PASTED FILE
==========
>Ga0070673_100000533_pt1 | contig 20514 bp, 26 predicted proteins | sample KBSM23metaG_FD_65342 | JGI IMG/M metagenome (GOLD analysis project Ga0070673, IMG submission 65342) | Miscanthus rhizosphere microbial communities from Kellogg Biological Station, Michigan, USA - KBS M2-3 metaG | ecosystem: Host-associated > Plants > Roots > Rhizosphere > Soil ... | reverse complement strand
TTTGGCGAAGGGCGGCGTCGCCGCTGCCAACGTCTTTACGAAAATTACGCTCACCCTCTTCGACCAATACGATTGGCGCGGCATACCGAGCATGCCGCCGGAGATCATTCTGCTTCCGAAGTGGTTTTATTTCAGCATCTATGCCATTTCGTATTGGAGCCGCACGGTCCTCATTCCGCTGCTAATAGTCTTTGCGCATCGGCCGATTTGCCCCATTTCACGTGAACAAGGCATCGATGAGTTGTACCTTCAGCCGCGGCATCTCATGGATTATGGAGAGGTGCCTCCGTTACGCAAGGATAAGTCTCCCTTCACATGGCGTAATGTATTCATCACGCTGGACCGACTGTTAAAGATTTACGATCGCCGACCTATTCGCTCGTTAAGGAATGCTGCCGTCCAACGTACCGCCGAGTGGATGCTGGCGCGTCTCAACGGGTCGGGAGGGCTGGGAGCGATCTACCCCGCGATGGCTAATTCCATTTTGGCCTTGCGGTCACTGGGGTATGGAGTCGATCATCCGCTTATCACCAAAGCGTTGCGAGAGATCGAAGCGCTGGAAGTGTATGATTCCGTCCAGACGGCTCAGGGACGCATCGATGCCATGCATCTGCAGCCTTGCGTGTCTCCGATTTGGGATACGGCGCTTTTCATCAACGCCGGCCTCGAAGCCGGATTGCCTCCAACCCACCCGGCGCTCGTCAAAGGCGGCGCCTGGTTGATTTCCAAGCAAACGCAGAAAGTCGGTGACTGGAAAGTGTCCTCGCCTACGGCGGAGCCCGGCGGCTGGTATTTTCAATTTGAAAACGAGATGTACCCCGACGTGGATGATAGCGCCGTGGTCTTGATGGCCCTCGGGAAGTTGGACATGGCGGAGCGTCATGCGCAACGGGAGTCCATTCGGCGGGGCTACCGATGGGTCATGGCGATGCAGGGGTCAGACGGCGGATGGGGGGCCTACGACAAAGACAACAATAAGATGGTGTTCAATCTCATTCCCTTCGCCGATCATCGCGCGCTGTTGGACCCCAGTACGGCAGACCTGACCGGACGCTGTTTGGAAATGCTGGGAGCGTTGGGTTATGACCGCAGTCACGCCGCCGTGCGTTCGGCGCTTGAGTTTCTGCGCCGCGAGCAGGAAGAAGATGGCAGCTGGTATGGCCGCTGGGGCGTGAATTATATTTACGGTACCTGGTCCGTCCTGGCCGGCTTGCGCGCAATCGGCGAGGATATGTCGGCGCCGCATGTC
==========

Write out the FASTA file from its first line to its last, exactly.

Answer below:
>Ga0070673_100000533_pt1 | contig 20514 bp, 26 predicted proteins | sample KBSM23metaG_FD_65342 | JGI IMG/M metagenome (GOLD analysis project Ga0070673, IMG submission 65342) | Miscanthus rhizosphere microbial communities from Kellogg Biological Station, Michigan, USA - KBS M2-3 metaG | ecosystem: Host-associated > Plants > Roots > Rhizosphere > Soil ... | reverse complement strand
TTTGGCGAAGGGCGGCGTCGCCGCTGCCAACGTCTTTACGAAAATTACGCTCACCCTCTTCGACCAATACGATTGGCGCGGCATACCGAGCATGCCGCCGGAGATCATTCTGCTTCCGAAGTGGTTTTATTTCAGCATCTATGCCATTTCGTATTGGAGCCGCACGGTCCTCATTCCGCTGCTAATAGTCTTTGCGCATCGGCCGATTTGCCCCATTTCACGTGAACAAGGCATCGATGAGTTGTACCTTCAGCCGCGGCATCTCATGGATTATGGAGAGGTGCCTCCGTTACGCAAGGATAAGTCTCCCTTCACATGGCGTAATGTATTCATCACGCTGGACCGACTGTTAAAGATTTACGATCGCCGACCTATTCGCTCGTTAAGGAATGCTGCCGTCCAACGTACCGCCGAGTGGATGCTGGCGCGTCTCAACGGGTCGGGAGGGCTGGGAGCGATCTACCCCGCGATGGCTAATTCCATTTTGGCCTTGCGGTCACTGGGGTATGGAGTCGATCATCCGCTTATCACCAAAGCGTTGCGAGAGATCGAAGCGCTGGAAGTGTATGATTCCGTCCAGACGGCTCAGGGACGCATCGATGCCATGCATCTGCAGCCTTGCGTGTCTCCGATTTGGGATACGGCGCTTTTCATCAACGCCGGCCTCGAAGCCGGATTGCCTCCAACCCACCCGGCGCTCGTCAAAGGCGGCGCCTGGTTGATTTCCAAGCAAACGCAGAAAGTCGGTGACTGGAAAGTGTCCTCGCCTACGGCGGAGCCCGGCGGCTGGTATTTTCAATTTGAAAACGAGATGTACCCCGACGTGGATGATAGCGCCGTGGTCTTGATGGCCCTCGGGAAGTTGGACATGGCGGAGCGTCATGCGCAACGGGAGTCCATTCGGCGGGGCTACCGATGGGTCATGGCGATGCAGGGGTCAGACGGCGGATGGGGGGCCTACGACAAAGACAACAATAAGATGGTGTTCAATCTCATTCCCTTCGCCGATCATCGCGCGCTGTTGGACCCCAGTACGGCAGACCTGACCGGACGCTGTTTGGAAATGCTGGGAGCGTTGGGTTATGACCGCAGTCACGCCGCCGTGCGTTCGGCGCTTGAGTTTCTGCGCCGCGAGCAGGAAGAAGATGGCAGCTGGTATGGCCGCTGGGGCGTGAATTATATTTACGGTACCTGGTCCGTCCTGGCCGGCTTGCGCGCAATCGGCGAGGATATGTCGGCGCCGCATGTC